“Over recent years, we have invested significantly in our people, our customers and technology to create a leading omnichannel position in food retail. By executing our go-to-market strategy, we win customers in our core supermarket business, including health and fuel and drive significant customer traffic and data into our ecosystem. This, in turn, allows us to deploy our investments in technology and 84.51 to deliver even greater value for customers and create new high-growth, high-margin alternative profit businesses. The value generated from these businesses enables us to reinvest back into our supermarkets and drive further store and digital traffic, creating a flywheel effect.”
Trending in Retail Channels
Campbell Soup Company CEO Mark Clouse offered thoughts on messaging amid inflationary shifts in consumer behavior.
After months of elevated inflation and interest rate hikes that have the potential to cool demand, consumers are showing more signs of shifting behavior.
It’s showing up in retail sales data, but there’s also evidence in the observations of the brands responsible for grocery store staples.
The latest example came this week from Campbell Soup Company. CEO Mark Clouse told analysts that the consumer continues to be “resilient” despite continued price increases on food, but found that “consumers are beginning to feel that pressure” as time goes on.
This shows up in the categories they are buying. Overall, Clouse said Campbell sees a shift toward shelf-stable items, and away from more expensive prepared foods.
There is also change in when they make purchases. People are buying more at the beginning of the month. That’s because they are stretching paychecks as long as possible.
These shifts change how the company is communicating with consumers.
Clouse said the changes in behavior are an opportunity to “focus on value within our messaging without necessarily having to chase pricing all the way down.”
“No question that it's important that we protect affordability and that we make that relevant in the categories that we're in," Clouse said. "But I also think there's a lot of ways to frame value in different ways, right?”
A meal cooked with condensed soup may be cheaper than picking up a frozen item or ordering out. Consumers just need a reminder. Even within Campbell’s own portfolio, the company can elevate brands that have more value now, even if they may not always get the limelight.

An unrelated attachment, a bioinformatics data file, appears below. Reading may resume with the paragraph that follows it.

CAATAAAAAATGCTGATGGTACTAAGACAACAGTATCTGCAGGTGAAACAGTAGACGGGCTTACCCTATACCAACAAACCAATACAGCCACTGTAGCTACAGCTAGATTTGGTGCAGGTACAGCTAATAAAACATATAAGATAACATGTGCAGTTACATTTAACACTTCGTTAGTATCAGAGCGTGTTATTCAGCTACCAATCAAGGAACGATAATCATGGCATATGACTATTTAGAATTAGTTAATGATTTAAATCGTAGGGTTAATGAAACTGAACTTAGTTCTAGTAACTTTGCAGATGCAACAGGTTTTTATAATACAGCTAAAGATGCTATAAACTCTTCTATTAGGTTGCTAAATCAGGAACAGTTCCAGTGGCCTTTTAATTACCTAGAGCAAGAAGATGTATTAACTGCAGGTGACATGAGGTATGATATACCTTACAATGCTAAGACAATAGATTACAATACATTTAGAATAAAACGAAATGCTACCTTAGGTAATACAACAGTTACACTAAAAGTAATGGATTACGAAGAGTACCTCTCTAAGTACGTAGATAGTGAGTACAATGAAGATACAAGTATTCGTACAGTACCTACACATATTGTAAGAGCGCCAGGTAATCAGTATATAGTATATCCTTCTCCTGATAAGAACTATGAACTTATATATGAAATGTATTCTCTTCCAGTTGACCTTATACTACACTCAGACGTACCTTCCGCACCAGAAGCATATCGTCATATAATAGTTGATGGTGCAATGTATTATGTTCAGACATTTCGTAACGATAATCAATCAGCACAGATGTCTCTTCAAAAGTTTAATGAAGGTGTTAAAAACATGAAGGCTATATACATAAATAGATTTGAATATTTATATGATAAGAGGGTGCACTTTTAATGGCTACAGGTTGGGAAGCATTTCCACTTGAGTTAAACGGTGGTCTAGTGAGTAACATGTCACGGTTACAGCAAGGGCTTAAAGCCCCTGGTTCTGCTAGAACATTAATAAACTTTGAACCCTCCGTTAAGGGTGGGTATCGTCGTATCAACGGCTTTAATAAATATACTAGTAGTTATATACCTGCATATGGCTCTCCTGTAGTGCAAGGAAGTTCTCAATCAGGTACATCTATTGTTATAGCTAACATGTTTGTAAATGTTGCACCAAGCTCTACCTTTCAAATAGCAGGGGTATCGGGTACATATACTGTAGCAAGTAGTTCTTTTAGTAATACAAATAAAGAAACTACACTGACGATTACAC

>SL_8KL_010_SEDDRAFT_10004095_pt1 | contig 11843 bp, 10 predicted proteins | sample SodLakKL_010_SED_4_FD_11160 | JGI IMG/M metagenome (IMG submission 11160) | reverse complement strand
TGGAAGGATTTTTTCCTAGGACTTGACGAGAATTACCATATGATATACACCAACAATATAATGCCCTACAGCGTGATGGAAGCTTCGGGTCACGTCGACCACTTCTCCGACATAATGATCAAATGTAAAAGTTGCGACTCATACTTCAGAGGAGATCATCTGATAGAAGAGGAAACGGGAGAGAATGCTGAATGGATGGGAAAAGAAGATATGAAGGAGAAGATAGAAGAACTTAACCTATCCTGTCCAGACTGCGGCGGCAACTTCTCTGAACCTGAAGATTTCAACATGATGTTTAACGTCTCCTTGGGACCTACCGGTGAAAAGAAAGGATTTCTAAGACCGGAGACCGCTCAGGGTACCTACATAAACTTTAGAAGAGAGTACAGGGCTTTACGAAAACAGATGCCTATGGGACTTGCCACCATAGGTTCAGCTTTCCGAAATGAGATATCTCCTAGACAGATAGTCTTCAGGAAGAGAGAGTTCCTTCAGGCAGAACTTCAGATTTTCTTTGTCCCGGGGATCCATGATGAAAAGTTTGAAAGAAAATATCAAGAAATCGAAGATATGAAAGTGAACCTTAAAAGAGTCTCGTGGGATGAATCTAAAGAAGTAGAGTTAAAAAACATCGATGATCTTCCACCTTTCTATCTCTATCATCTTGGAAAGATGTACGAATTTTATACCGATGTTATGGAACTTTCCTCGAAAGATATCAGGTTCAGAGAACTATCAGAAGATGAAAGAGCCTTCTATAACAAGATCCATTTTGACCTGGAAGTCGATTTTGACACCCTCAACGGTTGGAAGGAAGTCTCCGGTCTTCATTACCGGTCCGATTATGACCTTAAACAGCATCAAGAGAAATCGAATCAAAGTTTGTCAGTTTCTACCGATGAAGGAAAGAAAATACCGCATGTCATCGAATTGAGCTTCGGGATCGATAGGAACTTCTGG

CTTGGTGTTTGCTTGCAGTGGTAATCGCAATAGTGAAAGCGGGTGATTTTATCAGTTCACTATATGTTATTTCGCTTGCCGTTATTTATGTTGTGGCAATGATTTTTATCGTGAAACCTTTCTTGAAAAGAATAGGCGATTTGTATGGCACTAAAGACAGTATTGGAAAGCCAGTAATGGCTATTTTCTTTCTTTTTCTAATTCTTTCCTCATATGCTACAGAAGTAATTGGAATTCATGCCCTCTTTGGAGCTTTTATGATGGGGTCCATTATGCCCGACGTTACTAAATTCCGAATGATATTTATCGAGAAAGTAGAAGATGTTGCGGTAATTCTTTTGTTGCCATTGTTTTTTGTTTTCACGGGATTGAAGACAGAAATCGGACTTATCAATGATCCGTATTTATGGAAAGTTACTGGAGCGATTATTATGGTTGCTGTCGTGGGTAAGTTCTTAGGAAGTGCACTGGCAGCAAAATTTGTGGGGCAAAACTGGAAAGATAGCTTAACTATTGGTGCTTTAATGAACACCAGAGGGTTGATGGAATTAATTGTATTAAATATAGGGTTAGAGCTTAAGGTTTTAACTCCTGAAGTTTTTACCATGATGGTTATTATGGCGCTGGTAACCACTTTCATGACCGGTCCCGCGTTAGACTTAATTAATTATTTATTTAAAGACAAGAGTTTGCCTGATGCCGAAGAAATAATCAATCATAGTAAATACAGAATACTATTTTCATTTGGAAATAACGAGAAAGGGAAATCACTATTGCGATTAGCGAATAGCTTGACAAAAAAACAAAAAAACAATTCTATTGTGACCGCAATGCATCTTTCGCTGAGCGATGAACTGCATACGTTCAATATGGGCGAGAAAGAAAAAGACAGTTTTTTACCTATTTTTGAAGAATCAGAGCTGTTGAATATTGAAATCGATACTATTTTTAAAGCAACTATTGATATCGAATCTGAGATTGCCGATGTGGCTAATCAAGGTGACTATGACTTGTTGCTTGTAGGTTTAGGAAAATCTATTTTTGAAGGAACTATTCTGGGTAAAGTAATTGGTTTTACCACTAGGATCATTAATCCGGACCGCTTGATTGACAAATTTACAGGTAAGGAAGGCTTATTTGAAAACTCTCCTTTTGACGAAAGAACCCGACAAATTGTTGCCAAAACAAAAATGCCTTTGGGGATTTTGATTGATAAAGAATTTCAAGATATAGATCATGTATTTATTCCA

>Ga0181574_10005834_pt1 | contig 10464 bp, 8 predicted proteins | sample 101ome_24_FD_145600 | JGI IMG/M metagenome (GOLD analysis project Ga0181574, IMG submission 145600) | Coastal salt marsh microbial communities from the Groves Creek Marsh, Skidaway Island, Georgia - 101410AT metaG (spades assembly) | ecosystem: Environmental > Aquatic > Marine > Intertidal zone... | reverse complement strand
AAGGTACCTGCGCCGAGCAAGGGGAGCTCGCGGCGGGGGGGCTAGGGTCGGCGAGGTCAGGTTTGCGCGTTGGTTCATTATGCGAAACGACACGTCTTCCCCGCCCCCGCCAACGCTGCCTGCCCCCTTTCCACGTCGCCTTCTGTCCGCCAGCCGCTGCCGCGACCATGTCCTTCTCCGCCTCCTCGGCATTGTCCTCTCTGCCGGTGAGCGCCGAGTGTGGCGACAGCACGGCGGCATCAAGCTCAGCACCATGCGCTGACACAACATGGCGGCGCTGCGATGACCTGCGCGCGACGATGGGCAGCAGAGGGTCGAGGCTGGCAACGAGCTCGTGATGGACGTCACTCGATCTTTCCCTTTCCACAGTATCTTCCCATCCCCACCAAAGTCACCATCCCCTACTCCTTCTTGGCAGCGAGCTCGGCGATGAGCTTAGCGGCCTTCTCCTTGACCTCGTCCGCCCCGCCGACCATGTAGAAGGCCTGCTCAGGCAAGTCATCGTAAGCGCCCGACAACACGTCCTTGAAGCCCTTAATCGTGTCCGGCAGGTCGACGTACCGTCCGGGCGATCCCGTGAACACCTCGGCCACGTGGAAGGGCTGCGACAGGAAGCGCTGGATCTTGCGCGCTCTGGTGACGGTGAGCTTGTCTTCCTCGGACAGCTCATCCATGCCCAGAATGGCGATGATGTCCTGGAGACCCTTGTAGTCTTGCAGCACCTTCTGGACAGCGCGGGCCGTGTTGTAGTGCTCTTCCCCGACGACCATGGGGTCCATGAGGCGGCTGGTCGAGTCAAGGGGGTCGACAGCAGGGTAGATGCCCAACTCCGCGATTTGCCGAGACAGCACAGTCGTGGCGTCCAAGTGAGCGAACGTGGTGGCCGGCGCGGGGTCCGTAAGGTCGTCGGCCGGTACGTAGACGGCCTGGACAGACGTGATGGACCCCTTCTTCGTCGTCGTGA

The open question is whether the shift in behavior will begin to show up in the results of the companies that have raised prices. Campbell’s overall net sales grew 5% for the quarter ended April 30, while gross profit margins held steady around 30%. But the category-level results were more uneven. U.S. soup sales declined 11%, though the company said that was owed to comparisons with the quarter when supply chains reopened a year ago and expressed confidence that the category is seeing a longer-term resurgence as more people cook at home following the pandemic. Snacks, which includes Goldfish and Pepperidge Farm, were up 12% And while net sales increased overall, the amount of products people are buying is declining. Volumes were down 7%.
These are trends happening across the grocery store. Campbell is continuing to compete. It is leading with iconic brands, and a host of different ways to consume them. It is following that up with innovation that makes the products stand out. Then, it is driving home messaging that shows consumers how to fit the products into their lives, and even their tightening spending plans.
Campbell Soup is more than 150 years old, and has seen plenty of difficult economic environments. It is also a different business today, and will continue to evolve. At the end of the day, continued execution is what’s required.
“If it's good food, people are going to buy it, especially if it's a great value,” Clouse said.